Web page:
How Imports Boost Employment
According to today’s populists, “good jobs” in US manufacturing have been “lost” to competition from imports and preferential trading arrangements. But this narrative does not fit the facts: imports actually create jobs, and trade agreements bear little blame for the decline in manufacturing employment.
MEXICO CITY – According to today’s populists, “good jobs” in US manufacturing have been “lost” to competition from imports and preferential trading arrangements. But this narrative does not fit the facts, because imports create jobs, too.
For starters, many jobs are directly connected to trade. Think of the longshoremen who load and unload cargo, the pilots and crews who transport goods by air, the truckers who do so by land, and the wholesale and retail workers who stock and sell those goods.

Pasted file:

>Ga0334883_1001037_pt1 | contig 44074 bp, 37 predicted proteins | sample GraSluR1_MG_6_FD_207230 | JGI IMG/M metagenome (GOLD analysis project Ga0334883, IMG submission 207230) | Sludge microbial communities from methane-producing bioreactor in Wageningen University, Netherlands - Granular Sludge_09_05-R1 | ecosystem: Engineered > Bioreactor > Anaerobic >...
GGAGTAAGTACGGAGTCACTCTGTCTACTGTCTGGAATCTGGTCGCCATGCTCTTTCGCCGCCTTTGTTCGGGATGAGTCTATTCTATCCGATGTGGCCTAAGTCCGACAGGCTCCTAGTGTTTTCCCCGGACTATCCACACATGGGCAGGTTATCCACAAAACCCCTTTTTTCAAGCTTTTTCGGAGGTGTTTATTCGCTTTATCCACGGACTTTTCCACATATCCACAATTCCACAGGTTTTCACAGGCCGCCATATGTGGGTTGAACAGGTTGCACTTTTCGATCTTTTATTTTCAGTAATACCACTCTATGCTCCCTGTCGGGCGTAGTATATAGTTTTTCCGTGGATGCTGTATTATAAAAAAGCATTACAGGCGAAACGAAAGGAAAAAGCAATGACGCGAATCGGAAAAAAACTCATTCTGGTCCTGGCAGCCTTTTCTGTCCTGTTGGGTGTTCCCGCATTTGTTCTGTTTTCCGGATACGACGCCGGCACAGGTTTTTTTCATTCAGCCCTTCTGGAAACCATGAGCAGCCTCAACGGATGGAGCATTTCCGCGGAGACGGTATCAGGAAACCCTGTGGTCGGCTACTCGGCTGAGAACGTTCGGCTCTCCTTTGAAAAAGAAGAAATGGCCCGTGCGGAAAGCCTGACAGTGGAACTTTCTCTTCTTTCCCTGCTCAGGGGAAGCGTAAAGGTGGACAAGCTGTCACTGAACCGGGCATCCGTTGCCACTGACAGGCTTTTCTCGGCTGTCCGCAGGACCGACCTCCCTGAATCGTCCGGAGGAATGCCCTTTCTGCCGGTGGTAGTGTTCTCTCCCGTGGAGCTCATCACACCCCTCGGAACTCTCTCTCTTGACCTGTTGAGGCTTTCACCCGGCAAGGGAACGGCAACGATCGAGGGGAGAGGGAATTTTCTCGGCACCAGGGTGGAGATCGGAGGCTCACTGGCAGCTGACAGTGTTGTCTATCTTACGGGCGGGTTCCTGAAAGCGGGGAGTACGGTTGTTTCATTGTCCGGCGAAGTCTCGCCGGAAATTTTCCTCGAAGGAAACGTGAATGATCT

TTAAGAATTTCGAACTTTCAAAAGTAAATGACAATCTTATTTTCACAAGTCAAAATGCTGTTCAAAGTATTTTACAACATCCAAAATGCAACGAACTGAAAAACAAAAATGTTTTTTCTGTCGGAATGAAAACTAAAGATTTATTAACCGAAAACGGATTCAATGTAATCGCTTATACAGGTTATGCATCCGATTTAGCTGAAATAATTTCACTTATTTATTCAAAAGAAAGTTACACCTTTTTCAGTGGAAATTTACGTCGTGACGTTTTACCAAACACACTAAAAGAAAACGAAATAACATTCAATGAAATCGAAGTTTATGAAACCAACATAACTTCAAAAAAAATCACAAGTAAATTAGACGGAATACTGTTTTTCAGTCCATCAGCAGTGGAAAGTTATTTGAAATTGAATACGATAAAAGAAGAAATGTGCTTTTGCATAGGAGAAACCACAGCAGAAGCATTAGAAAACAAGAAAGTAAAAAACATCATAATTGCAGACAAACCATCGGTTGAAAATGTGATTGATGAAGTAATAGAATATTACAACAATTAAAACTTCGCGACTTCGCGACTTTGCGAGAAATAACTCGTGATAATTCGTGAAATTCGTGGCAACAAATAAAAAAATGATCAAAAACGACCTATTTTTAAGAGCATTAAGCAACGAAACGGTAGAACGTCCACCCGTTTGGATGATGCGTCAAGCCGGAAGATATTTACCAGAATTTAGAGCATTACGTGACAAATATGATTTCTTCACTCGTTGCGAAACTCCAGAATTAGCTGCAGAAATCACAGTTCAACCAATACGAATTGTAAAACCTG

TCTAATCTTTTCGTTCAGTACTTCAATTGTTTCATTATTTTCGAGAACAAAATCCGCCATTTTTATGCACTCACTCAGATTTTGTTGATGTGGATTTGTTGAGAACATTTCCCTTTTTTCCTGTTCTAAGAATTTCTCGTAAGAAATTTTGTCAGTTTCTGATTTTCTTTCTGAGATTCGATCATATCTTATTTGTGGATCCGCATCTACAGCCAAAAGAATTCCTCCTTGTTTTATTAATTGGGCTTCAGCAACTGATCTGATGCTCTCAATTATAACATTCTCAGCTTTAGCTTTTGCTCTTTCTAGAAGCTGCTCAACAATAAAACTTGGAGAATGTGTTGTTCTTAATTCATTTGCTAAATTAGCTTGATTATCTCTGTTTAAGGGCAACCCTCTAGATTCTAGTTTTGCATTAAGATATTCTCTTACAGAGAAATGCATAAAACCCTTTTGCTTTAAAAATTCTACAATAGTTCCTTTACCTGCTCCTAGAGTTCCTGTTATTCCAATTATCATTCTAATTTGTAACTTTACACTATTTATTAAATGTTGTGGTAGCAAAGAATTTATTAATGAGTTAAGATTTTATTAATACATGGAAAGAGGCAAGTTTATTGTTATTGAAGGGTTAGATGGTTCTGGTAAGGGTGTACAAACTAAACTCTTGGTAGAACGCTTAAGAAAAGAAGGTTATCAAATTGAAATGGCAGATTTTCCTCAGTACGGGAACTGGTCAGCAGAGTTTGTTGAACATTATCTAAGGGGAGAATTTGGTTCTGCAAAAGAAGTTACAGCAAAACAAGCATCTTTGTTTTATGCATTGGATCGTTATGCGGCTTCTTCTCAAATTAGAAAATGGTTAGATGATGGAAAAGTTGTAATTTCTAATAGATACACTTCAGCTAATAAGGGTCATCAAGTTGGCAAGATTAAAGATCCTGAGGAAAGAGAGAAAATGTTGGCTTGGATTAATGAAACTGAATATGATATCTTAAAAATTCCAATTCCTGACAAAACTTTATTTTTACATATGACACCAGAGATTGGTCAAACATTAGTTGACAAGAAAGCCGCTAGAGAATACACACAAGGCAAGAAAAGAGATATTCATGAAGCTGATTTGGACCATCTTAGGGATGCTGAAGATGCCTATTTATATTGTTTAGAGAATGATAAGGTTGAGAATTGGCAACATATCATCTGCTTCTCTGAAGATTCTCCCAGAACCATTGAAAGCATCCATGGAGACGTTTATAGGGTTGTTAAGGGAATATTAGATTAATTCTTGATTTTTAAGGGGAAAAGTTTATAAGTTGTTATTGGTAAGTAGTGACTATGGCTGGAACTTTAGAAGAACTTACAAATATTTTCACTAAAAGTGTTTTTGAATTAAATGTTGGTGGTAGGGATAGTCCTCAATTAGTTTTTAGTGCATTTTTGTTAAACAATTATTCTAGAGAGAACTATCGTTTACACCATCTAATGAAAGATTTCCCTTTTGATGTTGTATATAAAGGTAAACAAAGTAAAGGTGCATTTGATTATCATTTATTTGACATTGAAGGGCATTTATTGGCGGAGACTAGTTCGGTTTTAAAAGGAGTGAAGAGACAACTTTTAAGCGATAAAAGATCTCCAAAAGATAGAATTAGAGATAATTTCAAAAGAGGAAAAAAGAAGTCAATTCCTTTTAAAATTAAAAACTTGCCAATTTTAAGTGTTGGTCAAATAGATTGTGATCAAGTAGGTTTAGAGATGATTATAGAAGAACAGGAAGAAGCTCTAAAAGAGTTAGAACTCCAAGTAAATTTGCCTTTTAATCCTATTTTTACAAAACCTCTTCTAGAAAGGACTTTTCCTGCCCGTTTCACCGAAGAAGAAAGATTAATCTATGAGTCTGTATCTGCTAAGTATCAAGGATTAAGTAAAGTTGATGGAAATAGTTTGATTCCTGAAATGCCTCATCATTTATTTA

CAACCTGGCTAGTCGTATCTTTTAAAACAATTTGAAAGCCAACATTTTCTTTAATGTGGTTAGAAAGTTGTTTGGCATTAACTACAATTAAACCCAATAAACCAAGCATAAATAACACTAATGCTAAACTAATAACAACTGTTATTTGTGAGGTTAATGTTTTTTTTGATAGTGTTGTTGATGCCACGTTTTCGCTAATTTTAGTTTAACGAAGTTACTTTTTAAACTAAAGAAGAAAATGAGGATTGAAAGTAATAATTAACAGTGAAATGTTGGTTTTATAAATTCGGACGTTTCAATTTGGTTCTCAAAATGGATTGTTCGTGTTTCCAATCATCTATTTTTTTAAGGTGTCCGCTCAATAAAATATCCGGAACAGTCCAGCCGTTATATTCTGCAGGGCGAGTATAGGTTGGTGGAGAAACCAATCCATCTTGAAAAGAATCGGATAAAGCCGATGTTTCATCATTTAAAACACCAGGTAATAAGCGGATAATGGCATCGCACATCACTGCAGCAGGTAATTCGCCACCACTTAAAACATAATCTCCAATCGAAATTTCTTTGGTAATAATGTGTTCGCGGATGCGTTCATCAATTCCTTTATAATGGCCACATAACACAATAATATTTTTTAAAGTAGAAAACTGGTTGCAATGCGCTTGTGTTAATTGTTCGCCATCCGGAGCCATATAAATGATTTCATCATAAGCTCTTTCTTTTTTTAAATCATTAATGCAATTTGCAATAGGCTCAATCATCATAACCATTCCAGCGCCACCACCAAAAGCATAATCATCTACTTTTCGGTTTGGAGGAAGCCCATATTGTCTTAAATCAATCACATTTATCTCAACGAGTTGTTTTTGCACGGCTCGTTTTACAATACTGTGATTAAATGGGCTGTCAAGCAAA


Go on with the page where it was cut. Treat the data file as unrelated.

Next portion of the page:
Second, imports often provide cheaper inputs than what is available in the United States, which enables American manufacturers to compete better with foreign firms in export markets, and to maintain their share of domestic markets. Third, foreign direct investment (FDI) helps American companies acquire some inputs at less cost, while engaging in more research and development and other activities.
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